Sandy community comes together to SupportMakayla
Nearly three years ago to the day, Sandy mother Makayla Wilson's life was changed when she was diagnosed with cancer.
More specifically, she found out she had high-grade primary B-cell non-Hodgkin's lymphoma, a form of quickly developing blood cancer, which affects the white blood cells called lymphocytes.
"Months prior I was feeling really tired," Wilson said. "I had pain in my chest and I kept getting sick. At first we thought it could just be respiratory, but then they found a mass in my chest. Cancer doesn't run in my family so I wasn't familiar with it. I felt like I was in a daze and wondered if I was going to die."
Since 2017, Wilson achieved remission once, only to be rediagnosed almost exactly a year later, and undergone six rounds of chemotherapy. She is exploring different treatment and self-care options to combat the cancer and the side effects of chemotherapy.
Fortunately, throughout her battle with lymphoma, Wilson has had a lot of support from her husband and two sons, along with a growing amount of support from the Sandy community.
Recently, Wilson's cousin-in-law Michaela Paluck took on fundraising to help the family. To date, Paluck's and the community's efforts have raised more than $40,000 to defer costs of Wilson's treatment.
Paluck had an uncle treated for the same type of cancer, so she knew how expensive and taxing it could be.
"Cancer is expensive enough for anybody," Paluck said. "They've got enough stress without the financial stress on top of it."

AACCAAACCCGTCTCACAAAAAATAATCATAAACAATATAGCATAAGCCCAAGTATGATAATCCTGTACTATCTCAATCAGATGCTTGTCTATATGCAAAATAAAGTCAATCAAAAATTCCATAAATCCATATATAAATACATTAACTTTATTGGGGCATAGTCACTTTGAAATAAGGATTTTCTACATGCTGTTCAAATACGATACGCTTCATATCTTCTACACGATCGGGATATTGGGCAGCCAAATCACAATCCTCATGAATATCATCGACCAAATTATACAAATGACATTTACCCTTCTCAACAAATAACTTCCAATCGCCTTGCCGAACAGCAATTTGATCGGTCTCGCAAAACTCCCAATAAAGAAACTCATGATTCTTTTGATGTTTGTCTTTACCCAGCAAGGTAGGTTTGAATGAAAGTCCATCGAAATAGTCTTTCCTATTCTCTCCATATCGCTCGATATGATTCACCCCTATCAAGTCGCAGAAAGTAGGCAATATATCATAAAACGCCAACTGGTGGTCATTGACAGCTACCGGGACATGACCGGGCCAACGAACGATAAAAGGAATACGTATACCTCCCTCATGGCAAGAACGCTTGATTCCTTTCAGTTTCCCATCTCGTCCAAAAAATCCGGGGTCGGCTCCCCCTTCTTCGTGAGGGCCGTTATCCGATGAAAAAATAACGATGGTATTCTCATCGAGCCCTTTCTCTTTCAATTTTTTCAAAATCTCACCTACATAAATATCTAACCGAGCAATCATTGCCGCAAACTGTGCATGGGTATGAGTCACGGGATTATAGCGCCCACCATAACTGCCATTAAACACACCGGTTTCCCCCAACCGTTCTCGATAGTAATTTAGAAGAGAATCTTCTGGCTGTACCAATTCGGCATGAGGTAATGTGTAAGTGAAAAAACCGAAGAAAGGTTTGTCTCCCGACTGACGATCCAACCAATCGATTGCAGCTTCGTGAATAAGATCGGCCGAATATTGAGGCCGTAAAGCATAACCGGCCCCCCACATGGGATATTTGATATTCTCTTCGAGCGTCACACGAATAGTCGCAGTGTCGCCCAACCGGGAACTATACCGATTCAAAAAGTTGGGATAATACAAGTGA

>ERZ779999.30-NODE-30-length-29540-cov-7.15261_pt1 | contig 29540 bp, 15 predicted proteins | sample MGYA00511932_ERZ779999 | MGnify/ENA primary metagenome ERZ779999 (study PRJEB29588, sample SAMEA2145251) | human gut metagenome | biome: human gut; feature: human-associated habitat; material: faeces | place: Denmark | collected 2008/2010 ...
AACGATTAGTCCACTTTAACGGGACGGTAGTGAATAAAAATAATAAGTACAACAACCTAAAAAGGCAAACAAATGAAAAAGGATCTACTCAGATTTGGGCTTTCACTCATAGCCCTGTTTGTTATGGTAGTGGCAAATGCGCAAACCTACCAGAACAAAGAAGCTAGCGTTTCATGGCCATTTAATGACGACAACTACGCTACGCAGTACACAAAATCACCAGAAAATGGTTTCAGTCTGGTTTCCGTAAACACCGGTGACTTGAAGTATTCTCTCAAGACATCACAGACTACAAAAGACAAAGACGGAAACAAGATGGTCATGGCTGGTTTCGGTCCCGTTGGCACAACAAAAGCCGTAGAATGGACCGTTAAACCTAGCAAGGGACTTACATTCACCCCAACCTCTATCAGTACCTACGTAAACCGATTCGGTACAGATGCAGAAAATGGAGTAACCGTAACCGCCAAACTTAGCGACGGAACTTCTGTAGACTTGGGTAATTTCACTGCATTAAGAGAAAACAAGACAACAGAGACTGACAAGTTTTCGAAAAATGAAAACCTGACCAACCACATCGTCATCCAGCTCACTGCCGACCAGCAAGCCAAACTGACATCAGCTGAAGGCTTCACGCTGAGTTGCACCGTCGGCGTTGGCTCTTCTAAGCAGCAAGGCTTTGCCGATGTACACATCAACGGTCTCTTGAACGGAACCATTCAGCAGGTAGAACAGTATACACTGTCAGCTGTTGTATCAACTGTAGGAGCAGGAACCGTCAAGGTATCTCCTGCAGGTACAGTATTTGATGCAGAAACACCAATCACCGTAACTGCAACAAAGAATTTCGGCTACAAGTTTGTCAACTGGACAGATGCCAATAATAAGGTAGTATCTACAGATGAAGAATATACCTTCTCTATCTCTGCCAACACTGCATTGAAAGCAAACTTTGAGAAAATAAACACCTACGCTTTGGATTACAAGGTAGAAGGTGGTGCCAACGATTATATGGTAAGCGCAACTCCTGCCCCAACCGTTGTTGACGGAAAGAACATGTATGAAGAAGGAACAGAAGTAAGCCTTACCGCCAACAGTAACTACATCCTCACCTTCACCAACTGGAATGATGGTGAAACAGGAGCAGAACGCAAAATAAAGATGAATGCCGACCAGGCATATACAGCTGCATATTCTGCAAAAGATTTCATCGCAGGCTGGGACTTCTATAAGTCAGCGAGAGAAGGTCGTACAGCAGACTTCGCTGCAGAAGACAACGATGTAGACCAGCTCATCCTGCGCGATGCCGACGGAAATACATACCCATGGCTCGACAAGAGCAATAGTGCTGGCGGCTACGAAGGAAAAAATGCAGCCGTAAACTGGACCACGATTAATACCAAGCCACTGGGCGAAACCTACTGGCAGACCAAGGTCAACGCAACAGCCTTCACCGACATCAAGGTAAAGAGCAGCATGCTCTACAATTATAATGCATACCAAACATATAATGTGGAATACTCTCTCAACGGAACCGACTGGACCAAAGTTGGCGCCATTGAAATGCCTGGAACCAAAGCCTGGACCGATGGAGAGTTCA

Because of a decrease in effectiveness of chemotherapy and radiation on Wilson's cancer, she's resorted to more naturalistic methods and is currently undergoing treatments in Mexico every four months. These treatments cost $5,000 or more every time she visits, and that's not including the additional costs of food, transportation, lab work and other miscellaneous expenses from traveling out of the country.
"I try to do anything natural to try to detox," she explained. "I've done a lot of chemo and radiation and at some point it just stopped working. My energy is already so low, so I just want to avoid chemo. Right now I'm trying to do as many actual therapies as possible to feel better. It's been hard not having energy."
Wilson's doctors in Mexico have claimed to have been able, so far, to give one patient with the same form of cancer another 28 years with their treatments.
"I told them 'I'll take what I can get,'" Wilson explained.
Though the raffle previously hosted to raise funds for the Support Makayla campaign is over, people are welcome to contribute money via Venmo by sending it to @supportmakayla.
Those who can't give financially, Wilson encourages to give blood. During treatment, cancer patients like Makayla often need blood transfusions.
"I wouldn't be here without blood donations," Wilson said. "It makes me speechless how the community has responded. I can't say 'thank you' enough."
"I don't want this to end with Makayla," Paluck added. "I kind of hope what we've done for her has a ripple effect. Sometimes it's hard for people to ask for help and I think it's our job as a community to reach out and offer it."
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